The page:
Two researchers from the University of California, Los Angeles, who point out all the problems with the use of home-language surveys across the country as a first step for identifying English-language learners caused me to wonder if the use of home-language surveys is a product of “group think.” My understanding of group think is that people go along with an idea that others have implemented or suggested without thinking carefully through for themselves whether that idea is the best approach.
I write in an article just published at edweek.org, “Report Advises Rethinking Home-Language Surveys,” about a review of state policies on home-language surveys by Alison L. Bailey, a professor of education for UCLA, and Kimberly R. Kelly, a doctoral student in education at the university. They spell out how home-language surveys can both underidentify and overidentify students who need support to learn English. Their research was paid for by a grant from the U.S. Department of Education to a partnership of five states and five organizations called Evaluating the Validity of English Language Proficiency Assessments, or EVEA (Washington state officially got the grant). It was released in the form of a “white paper” yesterday.
The researchers’ review is the most comprehensive look at state policies on this issue that I’ve seen in 11 years of reporting on ELLs. I think the ability to see the questions on home-language surveys from a number of states, available through the UCLA researchers’ “white paper,” will help state education officials to be more reflective of whether the questions they have on their own home-language surveys are valid.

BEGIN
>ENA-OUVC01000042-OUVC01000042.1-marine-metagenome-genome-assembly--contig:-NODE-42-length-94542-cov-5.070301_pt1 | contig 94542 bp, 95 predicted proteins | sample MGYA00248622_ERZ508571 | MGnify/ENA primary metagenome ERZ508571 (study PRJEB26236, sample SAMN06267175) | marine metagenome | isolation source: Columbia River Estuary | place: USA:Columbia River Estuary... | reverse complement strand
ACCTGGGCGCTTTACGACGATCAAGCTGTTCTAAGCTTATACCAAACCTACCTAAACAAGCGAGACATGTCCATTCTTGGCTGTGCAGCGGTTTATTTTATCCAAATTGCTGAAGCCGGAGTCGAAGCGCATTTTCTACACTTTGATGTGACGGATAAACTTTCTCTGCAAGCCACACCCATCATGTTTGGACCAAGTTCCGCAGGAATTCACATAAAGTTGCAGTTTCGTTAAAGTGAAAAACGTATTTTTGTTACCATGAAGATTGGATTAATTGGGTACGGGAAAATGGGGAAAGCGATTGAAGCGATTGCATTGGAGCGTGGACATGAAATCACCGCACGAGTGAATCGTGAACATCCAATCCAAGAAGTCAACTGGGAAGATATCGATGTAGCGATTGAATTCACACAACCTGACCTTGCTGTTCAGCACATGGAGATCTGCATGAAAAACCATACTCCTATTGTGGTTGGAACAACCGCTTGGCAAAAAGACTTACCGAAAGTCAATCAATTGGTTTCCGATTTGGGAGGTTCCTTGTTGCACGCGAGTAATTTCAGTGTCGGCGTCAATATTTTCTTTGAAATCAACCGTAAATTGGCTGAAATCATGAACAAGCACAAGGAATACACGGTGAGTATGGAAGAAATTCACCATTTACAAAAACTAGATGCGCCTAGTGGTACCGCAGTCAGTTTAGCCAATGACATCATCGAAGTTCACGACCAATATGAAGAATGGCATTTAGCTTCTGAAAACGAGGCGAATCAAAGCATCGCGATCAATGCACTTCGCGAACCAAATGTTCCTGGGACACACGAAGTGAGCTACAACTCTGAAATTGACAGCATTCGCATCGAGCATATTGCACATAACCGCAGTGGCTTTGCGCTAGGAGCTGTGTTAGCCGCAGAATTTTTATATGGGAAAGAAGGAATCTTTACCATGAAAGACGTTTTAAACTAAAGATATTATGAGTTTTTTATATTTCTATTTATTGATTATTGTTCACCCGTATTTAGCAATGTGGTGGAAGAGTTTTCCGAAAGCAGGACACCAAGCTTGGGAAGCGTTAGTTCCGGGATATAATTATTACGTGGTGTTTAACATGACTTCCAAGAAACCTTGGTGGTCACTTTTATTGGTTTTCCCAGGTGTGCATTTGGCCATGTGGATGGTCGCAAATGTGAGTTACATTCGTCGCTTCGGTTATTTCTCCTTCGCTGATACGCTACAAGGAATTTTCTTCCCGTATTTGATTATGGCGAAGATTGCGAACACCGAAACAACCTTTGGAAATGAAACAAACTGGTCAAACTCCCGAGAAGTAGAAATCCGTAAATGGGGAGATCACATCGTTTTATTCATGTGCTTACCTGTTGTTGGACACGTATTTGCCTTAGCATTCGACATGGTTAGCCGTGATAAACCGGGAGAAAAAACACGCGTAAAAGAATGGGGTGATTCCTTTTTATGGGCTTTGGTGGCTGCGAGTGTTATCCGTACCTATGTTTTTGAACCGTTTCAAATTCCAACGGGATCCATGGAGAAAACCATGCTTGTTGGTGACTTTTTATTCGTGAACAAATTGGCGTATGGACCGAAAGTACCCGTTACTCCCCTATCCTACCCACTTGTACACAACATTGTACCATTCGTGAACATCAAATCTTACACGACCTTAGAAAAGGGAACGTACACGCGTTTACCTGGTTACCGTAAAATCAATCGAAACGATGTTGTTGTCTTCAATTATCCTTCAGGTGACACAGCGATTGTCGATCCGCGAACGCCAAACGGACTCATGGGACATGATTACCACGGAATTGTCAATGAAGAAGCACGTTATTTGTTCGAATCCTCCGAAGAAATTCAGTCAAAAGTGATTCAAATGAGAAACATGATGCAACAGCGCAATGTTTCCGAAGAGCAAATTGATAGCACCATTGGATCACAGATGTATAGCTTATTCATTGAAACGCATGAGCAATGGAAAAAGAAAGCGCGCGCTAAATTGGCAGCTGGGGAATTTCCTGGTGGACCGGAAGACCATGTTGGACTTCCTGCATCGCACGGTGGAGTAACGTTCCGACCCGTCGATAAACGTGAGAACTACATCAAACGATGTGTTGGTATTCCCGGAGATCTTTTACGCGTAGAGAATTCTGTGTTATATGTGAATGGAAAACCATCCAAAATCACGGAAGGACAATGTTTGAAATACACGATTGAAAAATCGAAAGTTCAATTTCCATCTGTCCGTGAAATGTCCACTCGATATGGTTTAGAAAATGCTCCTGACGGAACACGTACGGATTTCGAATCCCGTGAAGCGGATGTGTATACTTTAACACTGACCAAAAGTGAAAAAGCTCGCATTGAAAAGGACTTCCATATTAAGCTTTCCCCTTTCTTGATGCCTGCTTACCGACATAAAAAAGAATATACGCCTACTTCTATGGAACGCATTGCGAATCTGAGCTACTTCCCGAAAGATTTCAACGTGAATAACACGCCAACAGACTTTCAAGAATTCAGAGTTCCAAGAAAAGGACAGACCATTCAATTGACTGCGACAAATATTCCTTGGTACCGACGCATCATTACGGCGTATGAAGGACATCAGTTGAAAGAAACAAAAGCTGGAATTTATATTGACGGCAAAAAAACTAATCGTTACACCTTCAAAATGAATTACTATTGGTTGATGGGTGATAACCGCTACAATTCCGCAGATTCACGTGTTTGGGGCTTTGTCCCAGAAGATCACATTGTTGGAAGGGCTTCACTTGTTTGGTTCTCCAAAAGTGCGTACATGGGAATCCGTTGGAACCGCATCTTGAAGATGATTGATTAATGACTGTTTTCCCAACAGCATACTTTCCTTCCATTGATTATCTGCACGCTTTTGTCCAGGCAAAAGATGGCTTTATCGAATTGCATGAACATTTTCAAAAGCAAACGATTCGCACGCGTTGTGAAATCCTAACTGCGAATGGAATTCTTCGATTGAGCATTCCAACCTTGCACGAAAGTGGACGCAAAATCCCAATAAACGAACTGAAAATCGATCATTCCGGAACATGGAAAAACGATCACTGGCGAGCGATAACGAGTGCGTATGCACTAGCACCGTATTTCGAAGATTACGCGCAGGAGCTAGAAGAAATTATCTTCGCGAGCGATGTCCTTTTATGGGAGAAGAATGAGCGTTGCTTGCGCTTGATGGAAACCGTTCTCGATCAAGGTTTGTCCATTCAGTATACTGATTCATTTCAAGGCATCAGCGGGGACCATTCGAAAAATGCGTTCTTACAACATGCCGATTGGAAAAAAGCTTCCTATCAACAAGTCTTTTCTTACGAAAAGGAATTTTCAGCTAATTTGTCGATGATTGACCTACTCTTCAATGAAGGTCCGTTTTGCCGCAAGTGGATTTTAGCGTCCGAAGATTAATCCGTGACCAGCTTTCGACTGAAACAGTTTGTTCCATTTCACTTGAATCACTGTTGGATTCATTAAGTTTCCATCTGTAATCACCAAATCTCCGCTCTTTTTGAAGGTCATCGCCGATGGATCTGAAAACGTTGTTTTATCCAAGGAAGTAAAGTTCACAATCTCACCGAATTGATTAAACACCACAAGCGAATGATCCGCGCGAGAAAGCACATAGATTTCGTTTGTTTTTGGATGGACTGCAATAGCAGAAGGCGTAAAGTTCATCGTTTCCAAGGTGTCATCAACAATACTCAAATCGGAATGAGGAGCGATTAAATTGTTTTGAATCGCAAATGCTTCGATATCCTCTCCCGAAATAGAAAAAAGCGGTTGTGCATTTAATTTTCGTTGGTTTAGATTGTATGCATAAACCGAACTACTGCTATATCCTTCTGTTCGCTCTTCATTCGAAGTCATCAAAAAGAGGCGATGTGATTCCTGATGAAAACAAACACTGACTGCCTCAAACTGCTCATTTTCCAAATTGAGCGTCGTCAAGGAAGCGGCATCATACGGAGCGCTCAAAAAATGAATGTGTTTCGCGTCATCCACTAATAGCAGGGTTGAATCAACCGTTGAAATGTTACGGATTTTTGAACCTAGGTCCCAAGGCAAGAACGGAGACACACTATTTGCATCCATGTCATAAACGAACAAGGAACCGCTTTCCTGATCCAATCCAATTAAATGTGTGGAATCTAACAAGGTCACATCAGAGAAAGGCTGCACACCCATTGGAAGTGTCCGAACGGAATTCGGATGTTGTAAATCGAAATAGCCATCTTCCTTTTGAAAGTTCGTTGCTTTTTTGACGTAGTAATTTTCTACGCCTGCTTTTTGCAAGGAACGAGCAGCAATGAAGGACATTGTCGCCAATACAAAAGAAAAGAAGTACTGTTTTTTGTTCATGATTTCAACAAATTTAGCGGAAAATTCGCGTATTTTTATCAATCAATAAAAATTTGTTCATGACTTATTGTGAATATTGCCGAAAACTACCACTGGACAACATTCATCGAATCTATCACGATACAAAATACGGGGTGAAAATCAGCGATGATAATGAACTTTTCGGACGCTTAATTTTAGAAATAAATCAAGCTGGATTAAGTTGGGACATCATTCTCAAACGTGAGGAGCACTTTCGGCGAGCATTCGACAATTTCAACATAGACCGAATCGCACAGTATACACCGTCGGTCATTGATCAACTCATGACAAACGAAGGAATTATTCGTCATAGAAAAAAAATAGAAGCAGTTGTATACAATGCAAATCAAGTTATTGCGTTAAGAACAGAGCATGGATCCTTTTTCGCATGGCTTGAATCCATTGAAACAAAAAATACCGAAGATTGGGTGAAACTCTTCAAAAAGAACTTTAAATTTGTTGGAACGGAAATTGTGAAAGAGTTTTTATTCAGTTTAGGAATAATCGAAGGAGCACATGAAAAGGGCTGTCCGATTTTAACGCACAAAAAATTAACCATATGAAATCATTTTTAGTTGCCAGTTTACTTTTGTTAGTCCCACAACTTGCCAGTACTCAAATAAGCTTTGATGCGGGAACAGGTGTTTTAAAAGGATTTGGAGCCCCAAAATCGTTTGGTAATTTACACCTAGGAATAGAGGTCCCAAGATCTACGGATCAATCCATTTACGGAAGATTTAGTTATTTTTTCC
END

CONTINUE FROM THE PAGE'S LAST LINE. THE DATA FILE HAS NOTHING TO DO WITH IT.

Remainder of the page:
The federal government requires schools to have some kind of process for identifying ELLs, but it does not specifically mandate that home-language surveys be used. It seems logical, though, that the use of some sort of survey of students’ language background makes sense. Yet the UCLA researchers say that states don’t seem to have much documentation for how or why questions on their home-language surveys were created.
Bailey and Kelly suggest that researchers should study whether it might be best to replace the use of a home-language survey with a quick language screener for all students, not just those who are believed to come from households where a language other than English is spoken.
Jamal Abedi, an education professor for the University of California, Davis, who I spoke with by phone yesterday, told me that at the least, schools should give the home-language survey to all families, not just to those who are perceived to speak a language other than English at home. He said that he’s more concerned about the problem of underidentification of ELLs by home-language surveys, not overidentification, saying that overidentification can be corrected with further testing of a student’s English skills. But students who are underidentified may never get the special help they need to learn English, he said.
Readers, what’s the practice in your school, district, or state? Is the home-language survey typically given to all students or just a subset of students?
A version of this news article first appeared in the Learning the Language blog.